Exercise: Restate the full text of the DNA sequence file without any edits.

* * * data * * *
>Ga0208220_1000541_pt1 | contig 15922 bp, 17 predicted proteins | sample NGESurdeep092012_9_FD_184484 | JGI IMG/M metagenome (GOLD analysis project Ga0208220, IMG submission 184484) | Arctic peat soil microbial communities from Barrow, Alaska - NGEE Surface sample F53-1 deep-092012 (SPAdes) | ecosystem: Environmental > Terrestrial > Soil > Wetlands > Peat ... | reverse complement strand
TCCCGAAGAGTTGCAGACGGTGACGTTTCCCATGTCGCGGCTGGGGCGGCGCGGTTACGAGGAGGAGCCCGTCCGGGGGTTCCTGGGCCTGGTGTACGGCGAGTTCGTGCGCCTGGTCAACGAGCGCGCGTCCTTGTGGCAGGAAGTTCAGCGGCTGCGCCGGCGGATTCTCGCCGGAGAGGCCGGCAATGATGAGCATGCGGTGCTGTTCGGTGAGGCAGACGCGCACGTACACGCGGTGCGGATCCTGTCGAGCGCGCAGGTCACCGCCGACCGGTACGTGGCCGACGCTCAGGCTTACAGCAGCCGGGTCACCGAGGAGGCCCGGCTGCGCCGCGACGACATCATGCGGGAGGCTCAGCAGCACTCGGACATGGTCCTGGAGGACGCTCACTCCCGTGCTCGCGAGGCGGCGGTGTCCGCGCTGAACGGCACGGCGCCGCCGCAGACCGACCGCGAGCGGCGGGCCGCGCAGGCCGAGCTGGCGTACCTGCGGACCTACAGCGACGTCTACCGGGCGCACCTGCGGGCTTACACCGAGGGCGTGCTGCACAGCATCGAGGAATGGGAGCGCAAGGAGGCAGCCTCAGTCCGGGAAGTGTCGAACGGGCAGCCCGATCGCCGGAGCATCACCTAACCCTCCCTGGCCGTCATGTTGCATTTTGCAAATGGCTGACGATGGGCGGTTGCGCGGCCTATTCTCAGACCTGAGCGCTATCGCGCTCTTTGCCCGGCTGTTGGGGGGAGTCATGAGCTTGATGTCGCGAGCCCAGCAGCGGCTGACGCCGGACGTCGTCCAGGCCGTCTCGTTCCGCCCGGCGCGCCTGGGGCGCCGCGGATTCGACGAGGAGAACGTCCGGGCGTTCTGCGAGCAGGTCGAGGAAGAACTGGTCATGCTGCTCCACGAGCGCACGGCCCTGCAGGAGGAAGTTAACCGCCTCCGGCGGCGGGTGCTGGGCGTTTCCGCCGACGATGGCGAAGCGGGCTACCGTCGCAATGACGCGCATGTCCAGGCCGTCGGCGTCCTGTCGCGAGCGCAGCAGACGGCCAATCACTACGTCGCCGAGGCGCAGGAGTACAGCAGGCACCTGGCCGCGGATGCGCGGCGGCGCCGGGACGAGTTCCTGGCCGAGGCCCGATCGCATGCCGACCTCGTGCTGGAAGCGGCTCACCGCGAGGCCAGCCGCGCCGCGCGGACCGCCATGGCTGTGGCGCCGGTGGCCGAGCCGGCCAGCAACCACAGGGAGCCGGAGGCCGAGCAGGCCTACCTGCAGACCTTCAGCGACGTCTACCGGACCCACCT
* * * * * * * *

>Ga0208220_1000541_pt1 | contig 15922 bp, 17 predicted proteins | sample NGESurdeep092012_9_FD_184484 | JGI IMG/M metagenome (GOLD analysis project Ga0208220, IMG submission 184484) | Arctic peat soil microbial communities from Barrow, Alaska - NGEE Surface sample F53-1 deep-092012 (SPAdes) | ecosystem: Environmental > Terrestrial > Soil > Wetlands > Peat ... | reverse complement strand
TCCCGAAGAGTTGCAGACGGTGACGTTTCCCATGTCGCGGCTGGGGCGGCGCGGTTACGAGGAGGAGCCCGTCCGGGGGTTCCTGGGCCTGGTGTACGGCGAGTTCGTGCGCCTGGTCAACGAGCGCGCGTCCTTGTGGCAGGAAGTTCAGCGGCTGCGCCGGCGGATTCTCGCCGGAGAGGCCGGCAATGATGAGCATGCGGTGCTGTTCGGTGAGGCAGACGCGCACGTACACGCGGTGCGGATCCTGTCGAGCGCGCAGGTCACCGCCGACCGGTACGTGGCCGACGCTCAGGCTTACAGCAGCCGGGTCACCGAGGAGGCCCGGCTGCGCCGCGACGACATCATGCGGGAGGCTCAGCAGCACTCGGACATGGTCCTGGAGGACGCTCACTCCCGTGCTCGCGAGGCGGCGGTGTCCGCGCTGAACGGCACGGCGCCGCCGCAGACCGACCGCGAGCGGCGGGCCGCGCAGGCCGAGCTGGCGTACCTGCGGACCTACAGCGACGTCTACCGGGCGCACCTGCGGGCTTACACCGAGGGCGTGCTGCACAGCATCGAGGAATGGGAGCGCAAGGAGGCAGCCTCAGTCCGGGAAGTGTCGAACGGGCAGCCCGATCGCCGGAGCATCACCTAACCCTCCCTGGCCGTCATGTTGCATTTTGCAAATGGCTGACGATGGGCGGTTGCGCGGCCTATTCTCAGACCTGAGCGCTATCGCGCTCTTTGCCCGGCTGTTGGGGGGAGTCATGAGCTTGATGTCGCGAGCCCAGCAGCGGCTGACGCCGGACGTCGTCCAGGCCGTCTCGTTCCGCCCGGCGCGCCTGGGGCGCCGCGGATTCGACGAGGAGAACGTCCGGGCGTTCTGCGAGCAGGTCGAGGAAGAACTGGTCATGCTGCTCCACGAGCGCACGGCCCTGCAGGAGGAAGTTAACCGCCTCCGGCGGCGGGTGCTGGGCGTTTCCGCCGACGATGGCGAAGCGGGCTACCGTCGCAATGACGCGCATGTCCAGGCCGTCGGCGTCCTGTCGCGAGCGCAGCAGACGGCCAATCACTACGTCGCCGAGGCGCAGGAGTACAGCAGGCACCTGGCCGCGGATGCGCGGCGGCGCCGGGACGAGTTCCTGGCCGAGGCCCGATCGCATGCCGACCTCGTGCTGGAAGCGGCTCACCGCGAGGCCAGCCGCGCCGCGCGGACCGCCATGGCTGTGGCGCCGGTGGCCGAGCCGGCCAGCAACCACAGGGAGCCGGAGGCCGAGCAGGCCTACCTGCAGACCTTCAGCGACGTCTACCGGACCCACCT